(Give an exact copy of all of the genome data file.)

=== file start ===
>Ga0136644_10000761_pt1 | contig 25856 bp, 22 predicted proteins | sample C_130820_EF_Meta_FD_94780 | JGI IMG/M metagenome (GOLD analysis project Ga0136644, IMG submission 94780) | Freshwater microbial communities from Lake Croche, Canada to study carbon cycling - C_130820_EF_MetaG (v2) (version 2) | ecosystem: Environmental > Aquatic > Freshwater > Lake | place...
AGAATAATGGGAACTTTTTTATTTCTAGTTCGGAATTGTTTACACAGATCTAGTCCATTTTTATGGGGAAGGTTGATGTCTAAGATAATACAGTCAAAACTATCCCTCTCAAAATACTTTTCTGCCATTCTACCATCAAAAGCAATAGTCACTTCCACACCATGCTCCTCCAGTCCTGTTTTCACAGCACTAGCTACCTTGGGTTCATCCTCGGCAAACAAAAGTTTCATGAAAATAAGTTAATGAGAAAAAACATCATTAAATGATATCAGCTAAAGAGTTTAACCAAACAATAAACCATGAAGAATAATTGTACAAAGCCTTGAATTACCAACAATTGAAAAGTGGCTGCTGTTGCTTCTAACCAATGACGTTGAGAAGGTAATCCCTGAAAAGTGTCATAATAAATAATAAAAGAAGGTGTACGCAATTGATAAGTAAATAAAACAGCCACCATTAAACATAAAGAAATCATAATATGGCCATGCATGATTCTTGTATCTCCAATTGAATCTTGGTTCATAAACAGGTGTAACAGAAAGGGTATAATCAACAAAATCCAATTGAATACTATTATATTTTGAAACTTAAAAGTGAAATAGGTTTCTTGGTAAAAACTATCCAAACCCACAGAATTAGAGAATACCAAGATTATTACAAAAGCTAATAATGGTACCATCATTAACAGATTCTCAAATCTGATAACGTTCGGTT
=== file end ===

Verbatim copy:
>Ga0136644_10000761_pt1 | contig 25856 bp, 22 predicted proteins | sample C_130820_EF_Meta_FD_94780 | JGI IMG/M metagenome (GOLD analysis project Ga0136644, IMG submission 94780) | Freshwater microbial communities from Lake Croche, Canada to study carbon cycling - C_130820_EF_MetaG (v2) (version 2) | ecosystem: Environmental > Aquatic > Freshwater > Lake | place...
AGAATAATGGGAACTTTTTTATTTCTAGTTCGGAATTGTTTACACAGATCTAGTCCATTTTTATGGGGAAGGTTGATGTCTAAGATAATACAGTCAAAACTATCCCTCTCAAAATACTTTTCTGCCATTCTACCATCAAAAGCAATAGTCACTTCCACACCATGCTCCTCCAGTCCTGTTTTCACAGCACTAGCTACCTTGGGTTCATCCTCGGCAAACAAAAGTTTCATGAAAATAAGTTAATGAGAAAAAACATCATTAAATGATATCAGCTAAAGAGTTTAACCAAACAATAAACCATGAAGAATAATTGTACAAAGCCTTGAATTACCAACAATTGAAAAGTGGCTGCTGTTGCTTCTAACCAATGACGTTGAGAAGGTAATCCCTGAAAAGTGTCATAATAAATAATAAAAGAAGGTGTACGCAATTGATAAGTAAATAAAACAGCCACCATTAAACATAAAGAAATCATAATATGGCCATGCATGATTCTTGTATCTCCAATTGAATCTTGGTTCATAAACAGGTGTAACAGAAAGGGTATAATCAACAAAATCCAATTGAATACTATTATATTTTGAAACTTAAAAGTGAAATAGGTTTCTTGGTAAAAACTATCCAAACCCACAGAATTAGAGAATACCAAGATTATTACAAAAGCTAATAATGGTACCATCATTAACAGATTCTCAAATCTGATAACGTTCGGTT